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Sorento 2016 SX V6
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Discussion Starter #1
I've got as '16 Sorento V6. I have been changing the oil myself by pumping it out through the dipstick tube to avoid having to remove the splash shield under the engine/transmission. It has appeared that I might not be getting all of the old oil out, so yesterday I decided to remove the shield and maybe install a Fumoto drain valve fitting. Big mistake. They turned out to be rusty. About eight of the 20 (?) or so bolts came out OK before two ripped the nut plates loose from whatever they are in and just spun. Another one pulled the nut plate off entirely and fell out on the ground. So now I've got a splash shield I can't remove. Have any of you had this problem and what did you do? I can keep pumping he oil out for the time being, but sooner or later I will need to address this. I wonder how much it would have cost Kia to use stainless bolts?

Larry
 

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2019 Sorento LX AWD 3.3L
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71 Posts
Believe it was designed to be removed regularly as part of the oil change. Regular removal would help preclude corroding of bolts/threads. Once you get it off (may require drills etc) I recommend getting replacement bolts and nut plates. You could go for the added expense of stainless, but you'll want to be sure the bolt is the same material as the nut in the plate as dissimilar metals can also corrode. Try adding a touch of some thread protectant too.

Good luck
 

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2016 Sorento LX V6 AWD
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I've got as '16 Sorento V6. I have been changing the oil myself by pumping it out through the dipstick tube to avoid having to remove the splash shield under the engine/transmission. It has appeared that I might not be getting all of the old oil out, so yesterday I decided to remove the shield and maybe install a Fumoto drain valve fitting. Big mistake. They turned out to be rusty. About eight of the 20 (?) or so bolts came out OK before two ripped the nut plates loose from whatever they are in and just spun. Another one pulled the nut plate off entirely and fell out on the ground. So now I've got a splash shield I can't remove. Have any of you had this problem and what did you do? I can keep pumping he oil out for the time being, but sooner or later I will need to address this. I wonder how much it would have cost Kia to use stainless bolts?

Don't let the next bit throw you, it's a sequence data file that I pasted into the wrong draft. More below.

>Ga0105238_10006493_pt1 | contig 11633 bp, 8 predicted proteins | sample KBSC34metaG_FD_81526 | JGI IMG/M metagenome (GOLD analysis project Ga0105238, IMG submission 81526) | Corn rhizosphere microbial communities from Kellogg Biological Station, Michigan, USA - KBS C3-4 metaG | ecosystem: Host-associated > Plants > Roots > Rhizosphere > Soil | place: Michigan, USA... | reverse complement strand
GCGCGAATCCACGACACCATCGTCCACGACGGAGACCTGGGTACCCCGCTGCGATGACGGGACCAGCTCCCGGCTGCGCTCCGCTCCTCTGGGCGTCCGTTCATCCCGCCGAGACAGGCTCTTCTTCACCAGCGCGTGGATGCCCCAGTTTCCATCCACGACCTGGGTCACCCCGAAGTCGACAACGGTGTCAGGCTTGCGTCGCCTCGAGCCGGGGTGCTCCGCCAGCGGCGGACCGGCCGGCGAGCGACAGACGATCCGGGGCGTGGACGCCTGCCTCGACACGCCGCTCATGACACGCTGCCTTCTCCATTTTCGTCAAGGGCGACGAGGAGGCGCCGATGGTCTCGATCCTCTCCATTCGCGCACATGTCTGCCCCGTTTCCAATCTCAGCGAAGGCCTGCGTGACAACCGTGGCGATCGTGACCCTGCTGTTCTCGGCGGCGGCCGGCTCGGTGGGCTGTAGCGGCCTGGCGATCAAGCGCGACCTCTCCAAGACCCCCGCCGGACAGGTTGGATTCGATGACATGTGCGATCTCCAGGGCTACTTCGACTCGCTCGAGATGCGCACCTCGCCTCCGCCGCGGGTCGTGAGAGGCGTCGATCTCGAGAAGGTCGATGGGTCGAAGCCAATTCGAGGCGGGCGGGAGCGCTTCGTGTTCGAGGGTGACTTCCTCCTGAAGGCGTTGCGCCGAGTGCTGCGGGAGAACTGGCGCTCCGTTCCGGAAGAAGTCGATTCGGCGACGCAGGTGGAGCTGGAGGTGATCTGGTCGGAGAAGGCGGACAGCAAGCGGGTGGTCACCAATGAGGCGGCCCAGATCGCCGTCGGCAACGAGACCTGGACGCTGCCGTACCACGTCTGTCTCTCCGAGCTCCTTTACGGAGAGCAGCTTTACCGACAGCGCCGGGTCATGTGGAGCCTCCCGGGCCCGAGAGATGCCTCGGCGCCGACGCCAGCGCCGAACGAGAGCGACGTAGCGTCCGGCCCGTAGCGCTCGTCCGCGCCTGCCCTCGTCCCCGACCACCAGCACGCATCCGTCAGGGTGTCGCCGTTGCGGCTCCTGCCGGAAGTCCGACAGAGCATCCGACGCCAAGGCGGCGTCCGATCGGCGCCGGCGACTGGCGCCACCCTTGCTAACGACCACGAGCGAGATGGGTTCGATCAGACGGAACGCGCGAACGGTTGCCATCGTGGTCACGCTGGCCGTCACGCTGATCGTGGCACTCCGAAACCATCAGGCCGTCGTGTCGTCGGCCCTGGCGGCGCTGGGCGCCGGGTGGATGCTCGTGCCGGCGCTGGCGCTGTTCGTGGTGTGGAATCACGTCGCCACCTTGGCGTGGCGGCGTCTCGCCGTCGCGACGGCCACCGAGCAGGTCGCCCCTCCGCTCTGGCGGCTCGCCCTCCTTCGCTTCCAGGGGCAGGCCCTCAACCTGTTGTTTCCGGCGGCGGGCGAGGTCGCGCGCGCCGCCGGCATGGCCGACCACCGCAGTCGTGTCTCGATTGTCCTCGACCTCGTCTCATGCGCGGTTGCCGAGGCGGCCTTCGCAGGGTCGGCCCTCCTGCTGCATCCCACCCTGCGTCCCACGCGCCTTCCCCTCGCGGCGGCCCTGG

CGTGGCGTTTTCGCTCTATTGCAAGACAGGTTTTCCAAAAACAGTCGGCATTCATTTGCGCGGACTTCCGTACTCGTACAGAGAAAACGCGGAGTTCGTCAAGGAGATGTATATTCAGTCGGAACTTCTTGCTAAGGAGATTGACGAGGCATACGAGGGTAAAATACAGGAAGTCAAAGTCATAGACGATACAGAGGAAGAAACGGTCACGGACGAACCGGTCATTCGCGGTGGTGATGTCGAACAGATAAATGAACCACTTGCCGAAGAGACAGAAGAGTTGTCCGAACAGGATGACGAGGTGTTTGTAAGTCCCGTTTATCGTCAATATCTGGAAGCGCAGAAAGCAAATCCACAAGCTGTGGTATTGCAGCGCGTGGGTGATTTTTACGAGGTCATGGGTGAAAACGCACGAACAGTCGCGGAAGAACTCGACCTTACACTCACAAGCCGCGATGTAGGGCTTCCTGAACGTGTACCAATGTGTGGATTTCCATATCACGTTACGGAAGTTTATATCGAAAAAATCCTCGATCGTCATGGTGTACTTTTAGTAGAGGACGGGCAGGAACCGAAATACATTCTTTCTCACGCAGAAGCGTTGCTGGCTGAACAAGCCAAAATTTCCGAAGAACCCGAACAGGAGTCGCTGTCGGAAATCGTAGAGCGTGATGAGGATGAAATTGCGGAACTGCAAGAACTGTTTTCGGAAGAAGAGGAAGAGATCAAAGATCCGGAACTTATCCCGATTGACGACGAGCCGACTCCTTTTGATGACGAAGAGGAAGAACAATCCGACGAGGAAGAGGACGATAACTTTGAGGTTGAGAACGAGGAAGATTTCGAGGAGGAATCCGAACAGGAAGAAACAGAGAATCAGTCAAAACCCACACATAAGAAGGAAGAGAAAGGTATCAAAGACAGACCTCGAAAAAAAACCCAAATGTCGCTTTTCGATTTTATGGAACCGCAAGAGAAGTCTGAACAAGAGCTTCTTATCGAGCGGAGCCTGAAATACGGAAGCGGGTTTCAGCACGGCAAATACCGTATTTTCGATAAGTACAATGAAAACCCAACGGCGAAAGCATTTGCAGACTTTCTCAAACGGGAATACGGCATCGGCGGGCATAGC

I would not recommend the drain valve. The conditions are generally too harsh for it imo. They're definitely more prone to leaking than the plug & metal gasket (which comes free with your oil filter). For your daily driver, err on the side of safety, not convenience, when it comes to maintenance.

For the stripped bolts, I've had the same issue a couple times (and I change the oil every 5k miles). I got them out with a screw extractor, and didn't replace them. I think right now, a total of maybe 10-12 bolts hold the undercover on just fine. But I was fortunate that none of the front-most bolts had this issue (otherwise, I would have re-tapped those holes).
 

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2020 Sorento 3.3 AWD
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34 Posts
Imagine my surprise when we settled on a new Sorento V6 with fond memories of top-mounted filters on previous Hyundais, only to discover the "new normal" of bottom-mounted filters secured by seven million bolts. Ah well, the Topsider had a good run.

There will be a special trophy for whoever posts pics of a reliable access panel modification. 🏆
 

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2016 Sorento SXL
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1,293 Posts
Yes, definitely got spoiled by the top spin version on the previous 3.3. Always wondered why it couldn't have always been that easy, and poof -- we're back to the 1900's again.
 

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Sorento LX V6 2018
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521 Posts
Do we know yet why the filter was moved to the bottom of the engine? Someone thought it was because of the 8 speed automatic and how you would access it for filling/checking purposes but I don't know if that was ever validated. Just curious as it generally isn't cheap to retool something like that without a very good reason to do so.
 

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2020 Sorento 3.3 AWD
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34 Posts
Not sure why they moved it, but one benefit might be improved oil priming/anti-drainback. The top mounted filters didn't always hold their oil after shutdown in my experience.
 

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2016 Sorento SXL
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1,293 Posts
The 3.3 Lambda MPi G6DB is the previous generation 3.3L, and is the one those with the prior generation 3.3L Hyundai vehicles will remember (e.g., CM series Santa Fe owners). That's where the top mounted cartridge filter was so sweet. Do not be fooled by the fact that the displacement of the current 3.3L is the same as the older one.

The Hyundai/Kia models were beginning to be integrated in the U.S. in 2010, which is when the newer 3.5L V6 engines came on line for the Santa Fe, and hence also the Sorento.